Skip to content


Protecting Your Blog’s Intellectual Property


Intellectual Property
Wow. Intellectual Property. It’s quite a mouthful. Sure, it’s something you hear international playboy/patent attorneys throw around all of the time, but what does it actually mean? Intellectual property refers to laws that allow you claim ownership over certain intangible creations, like inventions, books, movies and trademarks. Next time you are in Monte Carlo playing Baccarat at the big boy table, try slipping it into the conversation. The knowing winks from around the table will indicate you have used it correctly.

IP and Blogs
Okay. You know what it means, but how does intellectual property relate to blogs. Intellectual property is that part of the blog you own. Most bloggers have a copyright in their content and a trademark on their name and do not even know it. Some bloggers even have valuable intellectual property in their domain name, patentable process and/or the trade secrets embodied in email lists and what goes on behind the scenes. Unfortunately, failure to properly protect this intellectual property can cause it to move into the public domain and be lost forever.

Domain Names
While patents are expensive and trade secrets merely involve keeping the information confidential, nearly every blog has the potential for domain name, copyright and trademark protection. Domain names are given on a first come first serve basis. If you have a http://blawgit.blogspot.com blog address through blogger.com or similar service, you may wish to grab the http://www.bretttrout.com domain name sooner, rather than later. For a few dollars, you can grab your domain name, which a cybersquatter may hold hostage for thousands of dollars a year from now.

Trademarks
If your blog or podcast has a unique name, you may want to obtain a federal trademark registration on it. As soon as you use the trademark in commerce (use it to identify your posts) you have “common law” rights in the trademark. While common law rights are important, a federal trademark registration provides for triple damages and recovery of your attorney fees if someone willfully infringes your trademark. The great thing about these increased penalties is that defendants run scared, rather than fight; something that turns out to be very valuable when you are paying your intellectual property attorney $500/hr to defend your rights. You can check out the Trademark Office for free online at www.uspto.gov to see if anyone has beaten you to your registration. While you can register your own federal trademark for a little over $300, paying $1200 for a trademark attorney to do it right will pay large dividends if you ever have to sue someone for infringement.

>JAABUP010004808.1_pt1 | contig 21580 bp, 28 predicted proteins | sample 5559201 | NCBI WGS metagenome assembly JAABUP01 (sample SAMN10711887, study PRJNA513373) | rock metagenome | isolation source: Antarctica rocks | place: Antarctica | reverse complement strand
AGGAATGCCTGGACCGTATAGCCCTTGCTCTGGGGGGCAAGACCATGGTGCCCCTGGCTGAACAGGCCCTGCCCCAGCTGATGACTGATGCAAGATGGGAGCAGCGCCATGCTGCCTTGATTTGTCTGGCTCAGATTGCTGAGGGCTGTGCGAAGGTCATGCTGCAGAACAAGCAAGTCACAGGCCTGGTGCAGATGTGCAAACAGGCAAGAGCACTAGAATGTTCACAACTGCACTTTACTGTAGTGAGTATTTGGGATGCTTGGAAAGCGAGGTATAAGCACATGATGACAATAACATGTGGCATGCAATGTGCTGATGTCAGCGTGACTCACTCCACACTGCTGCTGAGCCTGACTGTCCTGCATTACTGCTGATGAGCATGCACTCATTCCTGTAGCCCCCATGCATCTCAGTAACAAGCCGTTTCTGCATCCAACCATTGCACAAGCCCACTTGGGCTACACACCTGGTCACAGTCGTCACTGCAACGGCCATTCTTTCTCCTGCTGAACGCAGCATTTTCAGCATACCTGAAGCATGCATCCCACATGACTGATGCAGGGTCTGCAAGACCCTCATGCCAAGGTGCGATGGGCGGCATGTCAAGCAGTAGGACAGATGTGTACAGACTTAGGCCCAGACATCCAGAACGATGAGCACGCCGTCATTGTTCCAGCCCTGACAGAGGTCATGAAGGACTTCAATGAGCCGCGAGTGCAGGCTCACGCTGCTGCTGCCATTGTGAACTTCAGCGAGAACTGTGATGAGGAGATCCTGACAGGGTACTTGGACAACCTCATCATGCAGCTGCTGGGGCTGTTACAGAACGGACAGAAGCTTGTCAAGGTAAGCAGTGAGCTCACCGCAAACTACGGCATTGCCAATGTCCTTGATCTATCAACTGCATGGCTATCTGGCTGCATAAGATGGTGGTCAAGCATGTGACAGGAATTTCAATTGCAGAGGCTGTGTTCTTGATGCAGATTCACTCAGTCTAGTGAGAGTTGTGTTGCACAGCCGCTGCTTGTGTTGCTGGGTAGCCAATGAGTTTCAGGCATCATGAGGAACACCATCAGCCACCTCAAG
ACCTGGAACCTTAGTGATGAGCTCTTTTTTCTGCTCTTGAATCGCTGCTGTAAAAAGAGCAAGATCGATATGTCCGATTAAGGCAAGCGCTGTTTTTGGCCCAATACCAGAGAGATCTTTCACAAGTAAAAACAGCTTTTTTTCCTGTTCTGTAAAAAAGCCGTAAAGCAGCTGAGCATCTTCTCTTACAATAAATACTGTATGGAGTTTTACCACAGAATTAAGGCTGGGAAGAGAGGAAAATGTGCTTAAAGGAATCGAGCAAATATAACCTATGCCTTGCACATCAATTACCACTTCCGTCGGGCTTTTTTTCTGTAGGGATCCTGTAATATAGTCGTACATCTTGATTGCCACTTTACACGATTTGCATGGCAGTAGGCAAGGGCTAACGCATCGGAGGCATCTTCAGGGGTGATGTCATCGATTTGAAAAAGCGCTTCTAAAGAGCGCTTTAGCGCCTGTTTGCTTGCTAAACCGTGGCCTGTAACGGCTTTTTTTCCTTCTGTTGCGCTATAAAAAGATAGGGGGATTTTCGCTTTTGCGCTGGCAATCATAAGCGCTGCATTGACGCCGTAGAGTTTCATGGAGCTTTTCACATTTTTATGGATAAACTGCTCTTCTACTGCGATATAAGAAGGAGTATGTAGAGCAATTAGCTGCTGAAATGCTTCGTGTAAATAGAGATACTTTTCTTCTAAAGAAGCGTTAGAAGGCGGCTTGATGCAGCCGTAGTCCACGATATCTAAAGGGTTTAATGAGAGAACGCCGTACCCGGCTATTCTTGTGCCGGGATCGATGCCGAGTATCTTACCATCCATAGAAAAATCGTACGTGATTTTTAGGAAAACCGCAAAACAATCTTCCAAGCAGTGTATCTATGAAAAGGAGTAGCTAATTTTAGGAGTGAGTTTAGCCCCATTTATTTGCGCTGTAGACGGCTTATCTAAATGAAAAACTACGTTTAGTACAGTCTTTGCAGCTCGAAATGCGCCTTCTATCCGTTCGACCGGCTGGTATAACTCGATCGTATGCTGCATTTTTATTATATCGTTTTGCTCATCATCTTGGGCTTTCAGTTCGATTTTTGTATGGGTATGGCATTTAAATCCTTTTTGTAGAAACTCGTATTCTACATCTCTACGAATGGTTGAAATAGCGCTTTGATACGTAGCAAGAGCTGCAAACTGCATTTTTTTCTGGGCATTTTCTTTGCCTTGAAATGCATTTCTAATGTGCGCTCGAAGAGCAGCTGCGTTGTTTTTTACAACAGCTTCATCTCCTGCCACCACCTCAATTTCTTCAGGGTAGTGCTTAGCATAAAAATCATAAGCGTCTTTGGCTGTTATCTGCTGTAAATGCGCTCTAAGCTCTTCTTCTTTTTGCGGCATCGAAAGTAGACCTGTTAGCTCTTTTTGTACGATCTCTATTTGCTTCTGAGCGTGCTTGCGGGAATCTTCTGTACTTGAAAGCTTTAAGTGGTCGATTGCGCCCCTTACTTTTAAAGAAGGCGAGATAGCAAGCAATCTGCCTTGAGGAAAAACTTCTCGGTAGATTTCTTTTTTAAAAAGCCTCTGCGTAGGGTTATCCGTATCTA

Copyrights
Like trademark protection, you have copyright protection as soon as you post a blog. Strangely, the same protection does not automatically apply to podcasts. You have to make sure you record a copy of the podcast to have copyright automatically attach. In either case, you need to register the copyright if you ever want to sue anyone for infringing your copyright. Since the Copyright Office does not compare your registration against previous registrations like the Patent and Trademark Office, Copyright registration is much cheaper. Registering your copyright yourself runs about $45, while enlisting the help of a qualified Copyright attorney runs about $200.

Knowledge is the Key
Whether your blog or podcast is associated with copyrightable material, valuable trademarks, trade secrets, domain names or even patentable subject matter you should at least know what you own. It is important to meet with an intellectual property attorney experienced in working with bloggers to tell you what you have and how to protect it. Often, an initial meeting with an intellectual property attorney is free and you do not incur any charges until you actually pursue formal protection. Even if you decide not to go any further, it is a good idea at least to find out what exactly what you own and your options for protecting your intellectual property.


Brett Trout

Posted in Copyright Law. Tagged with , , , , , , , , , .